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MARKER DATABASE
“Bite-Size Bits of Local, National, and Global History”
“Bite-Size Bits of Local, National, and Global History”
Philadelphia in Philadelphia County, Pennsylvania — The American Northeast (Mid-Atlantic)
 

First Protest against Slavery

 
 
First Protest against Slavery Marker image. Click for full size.
By Bill Coughlin, September 3, 2011
1. First Protest against Slavery Marker
Inscription. Here in 1688, at the home of Tunes Kunders, an eloquent protest was written by a group of German Quakers. Signed by Pastorius and three others, it preceded by 92 years Pennsylvania’s passage of the nation’s first abolition law.
 
Erected 1983 by Pennsylvania Historical and museum Commission.
 
Location. 40° 1.802′ N, 75° 9.899′ W. Marker is in Philadelphia, Pennsylvania, in Philadelphia County. Marker is at the intersection of Germantown Avenue and E Wister Street, on the right when traveling north on Germantown Avenue. Click for map. Marker is at or near this postal address: 5109 Germantown Ave., Philadelphia PA 19144, United States of America.
 
Other nearby markers. At least 8 other markers are within walking distance of this marker. Owen Wister (about 600 feet away, measured in a direct line); Grumblethorpe (approx. 0.2 miles away); Christopher Sower (approx. ¼ mile away); Lutheran Publication Society (approx. ¼ mile away); Christopher Saur (approx. ¼ mile away); Louisa May Alcott (approx. 0.4 miles away); The Germantown White House (approx. half a mile away); a different marker also named The Germantown White House (approx. half a mile away). Click for a list of all markers in Philadelphia.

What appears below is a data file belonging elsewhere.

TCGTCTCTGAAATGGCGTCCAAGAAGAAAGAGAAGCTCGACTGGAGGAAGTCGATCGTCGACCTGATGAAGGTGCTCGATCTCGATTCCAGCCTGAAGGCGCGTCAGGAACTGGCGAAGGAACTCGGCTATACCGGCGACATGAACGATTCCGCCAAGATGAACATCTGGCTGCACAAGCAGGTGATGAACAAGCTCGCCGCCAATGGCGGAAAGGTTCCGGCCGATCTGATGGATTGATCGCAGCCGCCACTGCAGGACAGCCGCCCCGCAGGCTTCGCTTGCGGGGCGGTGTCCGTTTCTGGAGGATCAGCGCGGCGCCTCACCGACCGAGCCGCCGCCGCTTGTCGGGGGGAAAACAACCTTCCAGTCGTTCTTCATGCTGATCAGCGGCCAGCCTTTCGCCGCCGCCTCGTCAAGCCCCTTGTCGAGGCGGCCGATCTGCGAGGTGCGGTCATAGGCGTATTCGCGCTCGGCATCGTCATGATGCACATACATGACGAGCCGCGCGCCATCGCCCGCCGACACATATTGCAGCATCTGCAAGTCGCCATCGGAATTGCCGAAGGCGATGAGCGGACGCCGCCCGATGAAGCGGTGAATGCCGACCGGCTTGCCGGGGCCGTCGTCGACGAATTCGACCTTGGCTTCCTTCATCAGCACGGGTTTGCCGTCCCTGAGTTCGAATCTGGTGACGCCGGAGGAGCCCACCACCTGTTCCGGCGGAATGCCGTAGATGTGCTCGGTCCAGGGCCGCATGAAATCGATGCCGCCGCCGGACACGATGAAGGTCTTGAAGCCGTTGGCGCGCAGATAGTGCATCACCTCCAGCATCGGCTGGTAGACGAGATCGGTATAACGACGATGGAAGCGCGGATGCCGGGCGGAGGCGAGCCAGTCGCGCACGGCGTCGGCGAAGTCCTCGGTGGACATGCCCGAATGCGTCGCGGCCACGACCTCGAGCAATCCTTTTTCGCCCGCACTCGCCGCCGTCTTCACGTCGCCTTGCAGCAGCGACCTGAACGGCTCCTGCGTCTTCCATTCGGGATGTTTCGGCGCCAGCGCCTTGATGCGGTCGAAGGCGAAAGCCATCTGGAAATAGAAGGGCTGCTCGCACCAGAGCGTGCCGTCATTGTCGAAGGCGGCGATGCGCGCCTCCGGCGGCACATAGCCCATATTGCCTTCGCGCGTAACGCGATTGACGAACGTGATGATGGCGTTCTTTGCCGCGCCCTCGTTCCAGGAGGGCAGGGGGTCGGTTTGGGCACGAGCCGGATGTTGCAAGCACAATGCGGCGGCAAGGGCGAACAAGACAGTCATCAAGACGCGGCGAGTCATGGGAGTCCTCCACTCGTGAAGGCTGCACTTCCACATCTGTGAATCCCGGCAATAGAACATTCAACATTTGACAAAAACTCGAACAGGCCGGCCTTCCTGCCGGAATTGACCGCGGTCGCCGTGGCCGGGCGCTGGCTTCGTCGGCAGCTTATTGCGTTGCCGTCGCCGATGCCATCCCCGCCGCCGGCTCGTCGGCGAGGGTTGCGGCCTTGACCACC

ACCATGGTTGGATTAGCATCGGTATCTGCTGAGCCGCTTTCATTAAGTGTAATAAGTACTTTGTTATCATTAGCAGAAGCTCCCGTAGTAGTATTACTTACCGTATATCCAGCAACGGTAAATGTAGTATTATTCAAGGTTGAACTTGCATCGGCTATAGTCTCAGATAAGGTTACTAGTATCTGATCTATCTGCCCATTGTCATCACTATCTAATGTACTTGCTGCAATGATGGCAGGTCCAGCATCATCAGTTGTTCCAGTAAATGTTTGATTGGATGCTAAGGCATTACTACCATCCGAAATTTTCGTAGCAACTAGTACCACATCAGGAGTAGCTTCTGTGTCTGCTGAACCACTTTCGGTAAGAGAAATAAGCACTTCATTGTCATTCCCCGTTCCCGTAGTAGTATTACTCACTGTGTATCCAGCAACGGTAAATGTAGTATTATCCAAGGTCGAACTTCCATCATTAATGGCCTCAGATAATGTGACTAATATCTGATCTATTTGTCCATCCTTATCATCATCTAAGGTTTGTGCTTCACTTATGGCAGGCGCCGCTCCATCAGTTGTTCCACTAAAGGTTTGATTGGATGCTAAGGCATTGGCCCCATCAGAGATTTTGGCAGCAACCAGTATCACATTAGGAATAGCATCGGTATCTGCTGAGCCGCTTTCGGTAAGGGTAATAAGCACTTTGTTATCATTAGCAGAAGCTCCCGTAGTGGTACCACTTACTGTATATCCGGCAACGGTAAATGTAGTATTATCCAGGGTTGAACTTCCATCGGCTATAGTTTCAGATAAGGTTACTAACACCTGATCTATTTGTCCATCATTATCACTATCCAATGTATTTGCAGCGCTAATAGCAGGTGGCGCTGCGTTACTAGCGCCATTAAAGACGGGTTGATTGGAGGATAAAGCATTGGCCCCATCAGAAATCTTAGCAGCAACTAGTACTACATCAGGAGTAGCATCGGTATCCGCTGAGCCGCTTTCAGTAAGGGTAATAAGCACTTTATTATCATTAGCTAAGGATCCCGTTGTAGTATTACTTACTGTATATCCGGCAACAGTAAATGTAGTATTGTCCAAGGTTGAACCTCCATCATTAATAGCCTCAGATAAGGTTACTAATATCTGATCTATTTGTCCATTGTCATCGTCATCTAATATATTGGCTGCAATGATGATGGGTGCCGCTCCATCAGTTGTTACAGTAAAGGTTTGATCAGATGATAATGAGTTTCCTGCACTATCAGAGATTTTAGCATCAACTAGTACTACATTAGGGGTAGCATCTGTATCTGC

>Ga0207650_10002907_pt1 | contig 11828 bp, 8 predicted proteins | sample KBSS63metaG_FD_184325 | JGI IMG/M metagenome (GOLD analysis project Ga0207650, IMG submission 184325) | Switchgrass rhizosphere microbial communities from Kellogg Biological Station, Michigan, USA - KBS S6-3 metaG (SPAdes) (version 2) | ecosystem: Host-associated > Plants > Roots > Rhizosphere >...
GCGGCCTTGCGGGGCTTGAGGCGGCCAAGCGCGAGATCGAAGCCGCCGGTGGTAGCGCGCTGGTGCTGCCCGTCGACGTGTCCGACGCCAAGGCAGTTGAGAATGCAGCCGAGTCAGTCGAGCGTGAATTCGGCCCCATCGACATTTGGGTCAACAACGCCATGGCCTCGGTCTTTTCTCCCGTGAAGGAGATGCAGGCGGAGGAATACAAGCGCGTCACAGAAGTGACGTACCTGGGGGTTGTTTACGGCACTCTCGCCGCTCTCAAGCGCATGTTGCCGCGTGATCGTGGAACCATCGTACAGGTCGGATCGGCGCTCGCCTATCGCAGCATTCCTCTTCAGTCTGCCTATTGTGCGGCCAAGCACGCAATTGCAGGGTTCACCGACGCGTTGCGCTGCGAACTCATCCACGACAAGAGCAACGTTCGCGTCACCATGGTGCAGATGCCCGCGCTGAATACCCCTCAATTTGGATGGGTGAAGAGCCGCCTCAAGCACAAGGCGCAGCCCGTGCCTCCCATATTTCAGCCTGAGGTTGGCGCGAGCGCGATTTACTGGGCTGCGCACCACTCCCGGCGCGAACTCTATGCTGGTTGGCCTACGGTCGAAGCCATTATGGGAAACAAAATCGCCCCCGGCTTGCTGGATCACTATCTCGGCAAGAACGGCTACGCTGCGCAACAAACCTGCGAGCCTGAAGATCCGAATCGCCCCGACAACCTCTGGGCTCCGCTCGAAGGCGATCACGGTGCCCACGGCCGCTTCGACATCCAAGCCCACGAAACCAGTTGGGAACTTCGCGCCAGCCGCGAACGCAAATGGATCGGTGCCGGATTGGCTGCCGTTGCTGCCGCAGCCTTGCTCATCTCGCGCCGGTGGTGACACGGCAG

Also see . . .  Information about the Thones Kunders House Site
Marker on Germantown Avenue image. Click for full size.
By Bill Coughlin, September 3, 2011
2. Marker on Germantown Avenue
In the 17th century, the Germantown Society of Friends held their first meetings in a house located on this site. Here Francis Daniel Pastorius, a leader of the Germantown settlement, wrote the protest against slavery. This was the first step that led to the eventual abolition of slavery.
. Historic Germantown website. (Submitted on September 3, 2011, by Bill Coughlin of North Arlington, New Jersey.) 
 
Categories. African AmericansCivil Rights
 
First Protest against Slavery Marker image. Click for full size.
By Bill Coughlin, September 3, 2011
3. First Protest against Slavery Marker
 
 
Credits. This page originally submitted on , by Bill Coughlin of North Arlington, New Jersey. This page has been viewed 520 times since then and 6 times this year. Photos:   1, 2, 3. submitted on , by Bill Coughlin of North Arlington, New Jersey. This page was last revised on June 16, 2016.
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